The Federal Bureau of Investigation has uncovered a probable link between American banks and the Russian doping scandal. The investigation is looking into such crimes as money laundering, bribery and conspiracy.
The FBI is investigating the probable involvement of U.S. banks in the Russian athlete doping scandal, according to CBS News, citing a source close to the investigation. "According to a person familiar with the investigation, the FBI is trying to find out if there is any U.S. connection to the scandal, in particular, if American banks are allegedly supporting the doping schemes," as reported on the network’s website Wednesday, May 18, 2016.
The investigation also is trying to determine whether anyone received any unfair advantages from participating in the doping scheme, including "athletes, coaches, anti-doping officials and Russian officials." The FBI considers the likelihood of crimes such as money laundering, bribery and conspiracy will be uncovered in the investigation.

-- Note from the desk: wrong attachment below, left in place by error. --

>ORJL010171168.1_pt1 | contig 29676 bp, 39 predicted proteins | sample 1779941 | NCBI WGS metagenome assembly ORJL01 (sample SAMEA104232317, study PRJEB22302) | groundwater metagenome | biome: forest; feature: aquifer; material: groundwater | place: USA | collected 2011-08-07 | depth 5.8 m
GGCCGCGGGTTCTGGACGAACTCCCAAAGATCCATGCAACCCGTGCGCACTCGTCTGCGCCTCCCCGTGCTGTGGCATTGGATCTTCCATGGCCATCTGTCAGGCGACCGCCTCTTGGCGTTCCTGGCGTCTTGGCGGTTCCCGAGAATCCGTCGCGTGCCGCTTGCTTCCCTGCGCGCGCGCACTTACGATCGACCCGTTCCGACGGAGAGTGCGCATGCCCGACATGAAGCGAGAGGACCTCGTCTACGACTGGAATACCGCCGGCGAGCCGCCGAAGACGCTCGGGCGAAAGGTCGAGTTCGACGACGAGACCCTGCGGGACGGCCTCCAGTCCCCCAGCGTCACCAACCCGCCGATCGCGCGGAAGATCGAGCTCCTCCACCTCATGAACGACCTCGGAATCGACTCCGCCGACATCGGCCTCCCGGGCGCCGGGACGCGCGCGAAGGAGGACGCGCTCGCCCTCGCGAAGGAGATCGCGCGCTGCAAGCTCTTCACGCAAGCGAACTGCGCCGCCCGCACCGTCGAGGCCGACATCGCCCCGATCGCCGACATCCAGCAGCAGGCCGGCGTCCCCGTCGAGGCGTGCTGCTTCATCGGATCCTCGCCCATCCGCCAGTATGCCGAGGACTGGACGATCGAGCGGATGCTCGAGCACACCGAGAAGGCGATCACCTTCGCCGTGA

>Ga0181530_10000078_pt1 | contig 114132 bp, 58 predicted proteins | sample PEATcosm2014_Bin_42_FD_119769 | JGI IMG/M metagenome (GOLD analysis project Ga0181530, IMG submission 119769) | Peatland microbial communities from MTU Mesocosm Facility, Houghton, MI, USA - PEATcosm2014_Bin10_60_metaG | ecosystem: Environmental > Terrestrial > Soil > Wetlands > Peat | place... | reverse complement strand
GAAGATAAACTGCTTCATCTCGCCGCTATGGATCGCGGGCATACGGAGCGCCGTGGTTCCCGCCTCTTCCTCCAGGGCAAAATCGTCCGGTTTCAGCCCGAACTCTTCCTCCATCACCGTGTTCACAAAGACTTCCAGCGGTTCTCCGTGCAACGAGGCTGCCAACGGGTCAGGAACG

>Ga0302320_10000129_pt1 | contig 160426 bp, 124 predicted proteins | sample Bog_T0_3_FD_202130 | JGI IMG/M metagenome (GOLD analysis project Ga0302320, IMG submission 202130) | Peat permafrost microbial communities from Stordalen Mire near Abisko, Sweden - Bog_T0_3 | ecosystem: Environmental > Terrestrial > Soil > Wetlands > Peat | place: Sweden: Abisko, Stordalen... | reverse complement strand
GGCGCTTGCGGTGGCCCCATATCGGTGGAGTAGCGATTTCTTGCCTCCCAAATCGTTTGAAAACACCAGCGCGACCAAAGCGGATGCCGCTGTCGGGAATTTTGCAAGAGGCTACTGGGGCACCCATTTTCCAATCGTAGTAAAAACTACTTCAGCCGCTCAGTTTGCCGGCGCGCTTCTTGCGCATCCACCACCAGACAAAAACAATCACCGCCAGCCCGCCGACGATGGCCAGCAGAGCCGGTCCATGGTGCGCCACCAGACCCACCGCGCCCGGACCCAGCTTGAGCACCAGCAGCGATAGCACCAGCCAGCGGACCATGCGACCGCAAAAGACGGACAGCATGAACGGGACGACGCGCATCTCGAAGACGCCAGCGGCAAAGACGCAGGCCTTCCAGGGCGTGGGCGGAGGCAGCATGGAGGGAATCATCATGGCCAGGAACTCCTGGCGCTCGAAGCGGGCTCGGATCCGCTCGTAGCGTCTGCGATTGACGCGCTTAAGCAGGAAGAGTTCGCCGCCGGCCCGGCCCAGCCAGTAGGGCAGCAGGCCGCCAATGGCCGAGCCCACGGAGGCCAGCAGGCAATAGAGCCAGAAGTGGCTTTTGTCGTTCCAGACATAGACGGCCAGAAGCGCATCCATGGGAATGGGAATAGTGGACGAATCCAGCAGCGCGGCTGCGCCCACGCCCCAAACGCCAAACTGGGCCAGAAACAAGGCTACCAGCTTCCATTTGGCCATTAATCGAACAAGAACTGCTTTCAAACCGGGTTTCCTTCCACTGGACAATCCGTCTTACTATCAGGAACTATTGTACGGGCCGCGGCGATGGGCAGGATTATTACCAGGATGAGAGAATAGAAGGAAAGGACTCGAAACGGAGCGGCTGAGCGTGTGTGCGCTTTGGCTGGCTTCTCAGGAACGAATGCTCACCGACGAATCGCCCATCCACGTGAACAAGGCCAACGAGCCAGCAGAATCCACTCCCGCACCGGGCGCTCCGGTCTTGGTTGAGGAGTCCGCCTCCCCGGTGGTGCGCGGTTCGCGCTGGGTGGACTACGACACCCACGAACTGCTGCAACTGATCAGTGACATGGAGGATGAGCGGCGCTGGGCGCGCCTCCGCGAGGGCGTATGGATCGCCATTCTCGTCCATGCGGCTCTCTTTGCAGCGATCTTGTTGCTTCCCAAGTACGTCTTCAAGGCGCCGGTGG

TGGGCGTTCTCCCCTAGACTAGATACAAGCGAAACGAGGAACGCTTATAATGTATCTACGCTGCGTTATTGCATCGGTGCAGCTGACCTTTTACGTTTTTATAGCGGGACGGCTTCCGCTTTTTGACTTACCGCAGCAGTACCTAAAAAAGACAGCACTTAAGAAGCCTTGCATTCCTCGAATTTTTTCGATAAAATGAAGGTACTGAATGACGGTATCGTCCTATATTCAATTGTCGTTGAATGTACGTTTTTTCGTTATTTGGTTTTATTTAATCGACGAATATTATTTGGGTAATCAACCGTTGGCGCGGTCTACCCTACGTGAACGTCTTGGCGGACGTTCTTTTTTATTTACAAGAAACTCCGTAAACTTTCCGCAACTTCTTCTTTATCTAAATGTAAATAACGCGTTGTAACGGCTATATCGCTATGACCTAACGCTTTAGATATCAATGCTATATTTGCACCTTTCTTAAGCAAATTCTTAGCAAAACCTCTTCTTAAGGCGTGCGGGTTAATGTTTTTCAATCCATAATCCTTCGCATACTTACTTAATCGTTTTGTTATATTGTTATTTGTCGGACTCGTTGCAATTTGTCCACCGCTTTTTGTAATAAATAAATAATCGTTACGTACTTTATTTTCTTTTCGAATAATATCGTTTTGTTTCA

On the 8th of May, 2016, the CBS program 60 Minutes showed a film entitled The Dark Mystery of Russia, in which a former employee of the Russian anti-doping Agency (RUSADA), Vitaliy Stepanov, and his wife, runner Yulia Stepanova, discussed the use of doping by Russian athletes.
According to Stepanov, information about the use of doping by Russian athletes during the Olympic Games in Sochi was provided by the former head of the Moscow anti-doping laboratory, Grigoriy Rodchenkov, in conversations via Skype. In particular, the latter reported that the former employee of RUSADA said that at least four Russian Olympic Champions were using steroids, Stepanov said. "The FSB is trying to control every step of the anti-doping process in Sochi," he said.
On May 12, 2016 The New York Times (NYT) published an article in which Rodchenkov said that dozens of Russian athletes participating in the 2014 Winter Olympics in Sochi, including at least 15 of its winners, were doping as part of the state program. This program was developed secretly over many years to ensure Russian victories at the Olympic Games. Later, the NYT wrote that the U.S. Justice Department joined the investigation into the doping scandal.